ACT News


Liberals employ 'mild' light rail push polling ahead of federal election: expert

The Liberals have been accused of push polling days out from the election, conflating the local issue of light rail with a federal campaign against Labor and the Greens. 

The Liberal Party ran a telephone poll on Monday night, which targeted 2517 homes and asked a series of questions about voting intentions and the cost of light rail - a project of the local ACT Labor government. 

It asked firstly how the respondent intended to vote, before putting forward a disputed figure on the construction cost of light rail.

"Prior to this call were you aware that in Canberra, Labor and Greens Parties have signed a deal to build light rail from Gungahlin to the City at a cost of $1 billion?"

The poll then asked:

"Does this change the way you will vote?"


"If yes, will you vote Liberal this weekend to let the Labor and the Greens know you don't support the tram?"

Canberra Liberals president Arthur Potter has conceded the poll was not scientific, but flatly denied it was push polling – a form of polling that attempts to manipulate the views or beliefs of voters.

That has been called into question by experts, who have said the poll is "clearly" a mild form of push polling. 

Australian National University politics and public law researcher Dr Ron Levy recently published a study on the regulation of polling, along with co-author Graeme Orr, of the University of Queensland.

Dr Levy said the form of the questions, the concession the poll is not scientific and the unnecessarily large sample size are clear indicators the Liberals are push polling.

"It is a push poll because the aim seems to be not to gauge public views, but to push a point of view on respondents," Dr Levy said.

He said the Liberals' concession the poll was not scientific meant they acknowledged it held no real "informational value".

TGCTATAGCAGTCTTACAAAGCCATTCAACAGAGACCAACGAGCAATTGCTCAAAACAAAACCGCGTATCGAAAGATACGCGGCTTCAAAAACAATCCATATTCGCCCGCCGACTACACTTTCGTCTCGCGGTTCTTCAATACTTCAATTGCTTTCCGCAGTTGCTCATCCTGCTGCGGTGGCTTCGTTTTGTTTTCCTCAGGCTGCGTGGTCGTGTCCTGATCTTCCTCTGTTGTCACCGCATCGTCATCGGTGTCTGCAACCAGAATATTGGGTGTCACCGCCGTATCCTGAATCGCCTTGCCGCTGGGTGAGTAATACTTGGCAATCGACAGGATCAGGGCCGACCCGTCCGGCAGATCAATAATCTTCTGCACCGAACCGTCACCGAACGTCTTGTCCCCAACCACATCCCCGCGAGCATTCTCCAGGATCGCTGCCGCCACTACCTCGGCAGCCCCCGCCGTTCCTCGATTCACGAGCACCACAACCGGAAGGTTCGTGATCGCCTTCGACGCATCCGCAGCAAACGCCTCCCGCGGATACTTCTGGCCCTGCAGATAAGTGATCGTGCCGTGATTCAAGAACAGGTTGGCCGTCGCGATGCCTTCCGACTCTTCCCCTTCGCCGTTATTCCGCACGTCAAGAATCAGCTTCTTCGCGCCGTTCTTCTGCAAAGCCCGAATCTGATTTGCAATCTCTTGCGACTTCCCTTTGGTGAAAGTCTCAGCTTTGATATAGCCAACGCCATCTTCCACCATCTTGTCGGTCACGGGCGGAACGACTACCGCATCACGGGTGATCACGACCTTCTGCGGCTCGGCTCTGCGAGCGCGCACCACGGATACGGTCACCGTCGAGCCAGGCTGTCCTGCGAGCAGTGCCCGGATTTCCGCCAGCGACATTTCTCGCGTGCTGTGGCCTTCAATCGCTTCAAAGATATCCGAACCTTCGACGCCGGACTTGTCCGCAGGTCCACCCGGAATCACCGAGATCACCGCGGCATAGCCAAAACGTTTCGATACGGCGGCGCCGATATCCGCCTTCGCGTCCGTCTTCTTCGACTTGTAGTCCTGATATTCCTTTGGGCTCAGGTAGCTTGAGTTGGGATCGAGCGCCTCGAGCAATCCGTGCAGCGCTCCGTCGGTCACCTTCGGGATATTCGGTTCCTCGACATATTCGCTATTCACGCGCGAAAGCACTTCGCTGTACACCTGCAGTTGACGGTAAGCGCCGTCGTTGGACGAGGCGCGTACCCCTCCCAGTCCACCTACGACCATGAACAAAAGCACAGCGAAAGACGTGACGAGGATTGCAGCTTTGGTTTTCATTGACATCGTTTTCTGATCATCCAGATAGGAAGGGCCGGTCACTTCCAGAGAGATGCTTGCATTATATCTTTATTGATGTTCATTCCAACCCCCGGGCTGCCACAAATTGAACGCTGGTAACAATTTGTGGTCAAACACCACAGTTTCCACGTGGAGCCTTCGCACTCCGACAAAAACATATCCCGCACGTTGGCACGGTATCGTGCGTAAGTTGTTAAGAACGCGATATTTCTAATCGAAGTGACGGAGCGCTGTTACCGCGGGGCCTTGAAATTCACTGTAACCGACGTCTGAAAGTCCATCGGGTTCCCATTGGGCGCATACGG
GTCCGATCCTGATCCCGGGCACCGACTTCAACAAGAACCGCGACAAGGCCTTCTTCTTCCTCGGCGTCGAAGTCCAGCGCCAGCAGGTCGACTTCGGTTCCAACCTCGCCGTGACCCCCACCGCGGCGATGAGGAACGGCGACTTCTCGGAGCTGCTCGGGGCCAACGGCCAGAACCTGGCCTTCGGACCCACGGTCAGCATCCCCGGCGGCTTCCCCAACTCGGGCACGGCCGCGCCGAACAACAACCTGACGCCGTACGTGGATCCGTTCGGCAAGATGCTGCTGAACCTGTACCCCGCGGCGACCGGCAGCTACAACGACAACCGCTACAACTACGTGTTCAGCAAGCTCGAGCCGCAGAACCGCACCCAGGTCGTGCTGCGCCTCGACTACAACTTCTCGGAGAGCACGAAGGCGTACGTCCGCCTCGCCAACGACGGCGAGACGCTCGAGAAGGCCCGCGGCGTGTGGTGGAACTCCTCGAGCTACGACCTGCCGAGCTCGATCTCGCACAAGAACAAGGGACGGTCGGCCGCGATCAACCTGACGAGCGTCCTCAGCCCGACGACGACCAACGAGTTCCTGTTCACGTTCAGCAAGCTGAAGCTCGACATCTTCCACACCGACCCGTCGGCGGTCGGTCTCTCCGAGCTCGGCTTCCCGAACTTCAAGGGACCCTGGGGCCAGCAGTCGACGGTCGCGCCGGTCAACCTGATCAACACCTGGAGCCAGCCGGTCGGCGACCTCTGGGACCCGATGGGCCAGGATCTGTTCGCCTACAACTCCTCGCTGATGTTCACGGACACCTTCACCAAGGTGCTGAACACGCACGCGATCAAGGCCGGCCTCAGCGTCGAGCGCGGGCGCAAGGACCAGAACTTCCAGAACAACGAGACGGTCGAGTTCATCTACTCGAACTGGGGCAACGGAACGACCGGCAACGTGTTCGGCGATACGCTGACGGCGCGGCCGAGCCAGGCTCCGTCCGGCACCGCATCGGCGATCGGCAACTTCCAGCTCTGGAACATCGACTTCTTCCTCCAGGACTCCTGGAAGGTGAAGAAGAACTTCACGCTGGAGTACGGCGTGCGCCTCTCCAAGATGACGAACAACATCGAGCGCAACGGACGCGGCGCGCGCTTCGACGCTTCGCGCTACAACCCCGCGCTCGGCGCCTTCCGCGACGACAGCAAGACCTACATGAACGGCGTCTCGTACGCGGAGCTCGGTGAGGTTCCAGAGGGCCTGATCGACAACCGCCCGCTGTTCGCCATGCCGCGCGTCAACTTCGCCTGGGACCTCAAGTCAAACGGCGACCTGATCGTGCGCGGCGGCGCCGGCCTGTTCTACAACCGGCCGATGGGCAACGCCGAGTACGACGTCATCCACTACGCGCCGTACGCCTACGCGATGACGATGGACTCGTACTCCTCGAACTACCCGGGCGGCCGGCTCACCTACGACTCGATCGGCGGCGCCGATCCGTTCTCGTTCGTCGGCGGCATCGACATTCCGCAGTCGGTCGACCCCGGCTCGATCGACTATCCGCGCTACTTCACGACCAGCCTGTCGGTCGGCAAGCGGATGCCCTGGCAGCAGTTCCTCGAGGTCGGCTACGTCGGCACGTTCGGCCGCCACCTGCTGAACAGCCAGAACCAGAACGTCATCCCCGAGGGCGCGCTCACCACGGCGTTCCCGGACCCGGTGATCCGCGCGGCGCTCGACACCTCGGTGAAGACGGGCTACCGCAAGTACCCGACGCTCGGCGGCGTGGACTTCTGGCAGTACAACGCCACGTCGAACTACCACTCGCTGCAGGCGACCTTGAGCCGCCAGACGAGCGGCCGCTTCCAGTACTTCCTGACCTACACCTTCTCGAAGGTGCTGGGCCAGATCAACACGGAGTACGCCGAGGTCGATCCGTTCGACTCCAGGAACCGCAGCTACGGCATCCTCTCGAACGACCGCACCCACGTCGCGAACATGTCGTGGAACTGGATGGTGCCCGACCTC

"In the world of polling and statistics, that means it doesn't actually have any informational value – that is, it doesn't really tell those who commissioned the polls what voters think," he said.

"The poll is not reliable in that sense in part because of the question: 'If yes, will you vote Liberal this weekend to let the Labor and the Greens know you don't support the tram?' It's a leading question; no scientific poll would put the question that way."

One Canberran contacted Fairfax Media after receiving a call on Monday night, complaining about the nature of the questioning and expressing concern that they had been push polled. 

Mr Potter said questions on light rail, which have been posed to voters throughout the campaign, were being used to better understand what voters were thinking.

He said Monday night's poll was another way to "drill down on a policy position which is concerning many Canberra residents".

"The results we received show clearly that this is an issue that is concerning Canberrans and confirms that Labor are simply out of touch and not listening," he said.

Light rail continues to play a role in the federal election, despite it being a local issue and a policy of the ACT Labor government, which will not be impacted by a change in federal government.

But Liberal Senator Zed Seselja has sought to capitalise on perceived voter discontent ahead of this weekend's election. The Liberals have used light rail in recent days to attack Labor Senator Katy Gallagher and the Greens, whose candidate Christina Hobbs is looking to take the Liberals' senate spot. 

From Monday night, the party was using the tram in signs, direct mailouts and online advertisements.

It conducted a similar poll that asked about light rail earlier in the month and released the results this week.

ACT Capital Metro Minister Simon Corbell slammed Senator Seselja's use of light rail, saying it appeared to contradict the position of his federal counterparts.

"I think it's ironic that Zed Seselja is campaigning against a project that the federal Turnbull government is funding," Mr Corbell said.

"Maybe Zed needs to speak to his federal counterparts who have agreed to giving millions and millions of dollars that will go towards light rail here in Canberra."

Earlier on Tuesday, Shadow Transport Minister Alistair Coe came under attack for comments made on ABC Radio about the light rail project.

Mr Coe was discussing what the Canberra Liberals would do with the planning work that had been done for light rail after they had walked away from the project.

He said: "We would still own the plans for the rail, the design work. So we would have a shovel-ready project if and when light rail does happen in 20, 30, 40 years down the track."

Mr Corbell and Greens MLA Shane Rattenbury attacked Mr Coe for the comments, saying they showed the Liberals recognised light rail would be necessary in the future.